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Friday, February 23, 2024
Nov 30 2023 - 2023 is going to be the hotest year recorded on Earth for some 125,000 years.
September and October set shocking records for monthly global temperature highs.
We have witnessed devastating storms and floods.
Contrasted with extreme drought and wildfires.
The melting of Antarctic sea ice is accelerating.
Within the next decade, the Arctic risks total loss of late summer sea ice.
Drought and deforestation in the Amazon could turn the rainforest into a savannah.
At this point, our target of reducing gas emissions by 45% from 2010 levels is unachievable.
A roadmap to accelerate climate action is desperately needed when delegates for the United Nations Climate Change Conference, or COP, meet again over the coming weeks.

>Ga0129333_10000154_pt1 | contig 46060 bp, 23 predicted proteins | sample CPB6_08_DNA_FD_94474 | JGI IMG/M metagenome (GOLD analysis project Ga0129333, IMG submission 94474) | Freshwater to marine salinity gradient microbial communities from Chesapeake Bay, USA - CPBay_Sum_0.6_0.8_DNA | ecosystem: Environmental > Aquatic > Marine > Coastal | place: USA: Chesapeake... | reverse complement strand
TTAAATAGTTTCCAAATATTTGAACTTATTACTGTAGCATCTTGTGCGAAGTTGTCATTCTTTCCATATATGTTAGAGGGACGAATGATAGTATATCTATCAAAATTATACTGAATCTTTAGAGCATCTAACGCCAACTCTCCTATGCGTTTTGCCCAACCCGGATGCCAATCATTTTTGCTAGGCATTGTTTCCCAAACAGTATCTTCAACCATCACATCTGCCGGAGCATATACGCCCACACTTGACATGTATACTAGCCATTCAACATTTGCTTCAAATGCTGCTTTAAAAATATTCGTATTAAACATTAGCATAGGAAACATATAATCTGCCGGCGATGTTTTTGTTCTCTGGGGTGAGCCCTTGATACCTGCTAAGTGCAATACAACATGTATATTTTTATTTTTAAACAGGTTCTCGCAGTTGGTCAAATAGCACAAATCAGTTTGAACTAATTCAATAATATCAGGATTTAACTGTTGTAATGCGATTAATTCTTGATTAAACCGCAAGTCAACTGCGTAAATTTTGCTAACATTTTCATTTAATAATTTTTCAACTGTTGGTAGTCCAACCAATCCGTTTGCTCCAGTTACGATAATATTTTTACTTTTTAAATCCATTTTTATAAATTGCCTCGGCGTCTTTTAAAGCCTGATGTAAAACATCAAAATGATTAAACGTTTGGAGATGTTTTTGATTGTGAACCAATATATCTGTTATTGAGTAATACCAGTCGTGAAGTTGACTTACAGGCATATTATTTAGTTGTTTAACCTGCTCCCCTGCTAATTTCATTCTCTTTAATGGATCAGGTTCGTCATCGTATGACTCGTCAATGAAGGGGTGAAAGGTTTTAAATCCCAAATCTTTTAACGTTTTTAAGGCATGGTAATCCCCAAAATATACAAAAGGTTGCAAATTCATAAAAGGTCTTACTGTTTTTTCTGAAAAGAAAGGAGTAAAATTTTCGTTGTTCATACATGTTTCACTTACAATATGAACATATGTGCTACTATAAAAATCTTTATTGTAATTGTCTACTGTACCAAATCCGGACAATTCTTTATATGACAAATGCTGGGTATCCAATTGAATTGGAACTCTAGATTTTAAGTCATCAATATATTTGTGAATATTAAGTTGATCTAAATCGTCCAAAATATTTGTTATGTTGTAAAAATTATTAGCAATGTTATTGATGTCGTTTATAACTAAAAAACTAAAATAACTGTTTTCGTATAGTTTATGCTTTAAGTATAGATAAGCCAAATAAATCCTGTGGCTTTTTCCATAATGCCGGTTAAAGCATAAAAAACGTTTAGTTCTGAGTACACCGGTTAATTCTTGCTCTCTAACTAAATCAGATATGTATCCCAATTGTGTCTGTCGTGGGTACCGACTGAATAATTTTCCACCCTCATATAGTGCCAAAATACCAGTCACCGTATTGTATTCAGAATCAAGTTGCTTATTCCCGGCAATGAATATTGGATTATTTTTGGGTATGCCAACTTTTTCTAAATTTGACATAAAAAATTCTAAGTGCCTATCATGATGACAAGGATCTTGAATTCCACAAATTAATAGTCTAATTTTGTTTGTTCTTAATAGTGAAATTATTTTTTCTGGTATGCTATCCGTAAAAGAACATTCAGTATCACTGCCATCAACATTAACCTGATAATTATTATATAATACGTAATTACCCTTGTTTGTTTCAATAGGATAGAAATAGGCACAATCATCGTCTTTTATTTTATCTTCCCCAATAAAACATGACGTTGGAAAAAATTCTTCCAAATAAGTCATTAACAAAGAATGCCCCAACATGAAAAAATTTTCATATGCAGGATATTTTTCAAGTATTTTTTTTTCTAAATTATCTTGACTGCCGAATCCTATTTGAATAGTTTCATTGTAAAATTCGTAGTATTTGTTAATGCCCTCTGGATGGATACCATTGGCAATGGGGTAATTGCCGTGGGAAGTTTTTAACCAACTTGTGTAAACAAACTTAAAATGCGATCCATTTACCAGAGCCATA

But, instead of phasing out fossil fuels, big and wealthy nations are actually doing the opposite.
In the words of the UN Secretary General, they are “literally doubling down on fossil fuel production”.
In the top 10 countries responsible for carbon emissions, including the United States and Canada, India leads for coal, Saudi Arabia for oil and Russia for gas as well.
China, the world’s largest emiter of greenhouse gases, approved the equivalent of two new large coal plants a week in 2022.
In the best judgment of the scientists on the UN Intergovernmental Panel on Climate Change (IPCC), the world has a “rapidly closing window of opportunity to secure a liveable and sustainable future for all”.
Their predictions are ominous: “The choices and actions implemented in this decade will have impacts now and for thousands of years”.
They said the same thing last year, but few listened then.
Cuts in emissions must be deep and immediate, and that is the crux of COP28.
Our leaders must phase out fossil fuels – and do so fast – for the sake of our future.
And as the IPCC Chair reminded everyone: “We have the tools and know-how required to limit warming.”
Either way, the trend is clear, and so are the actions needed.
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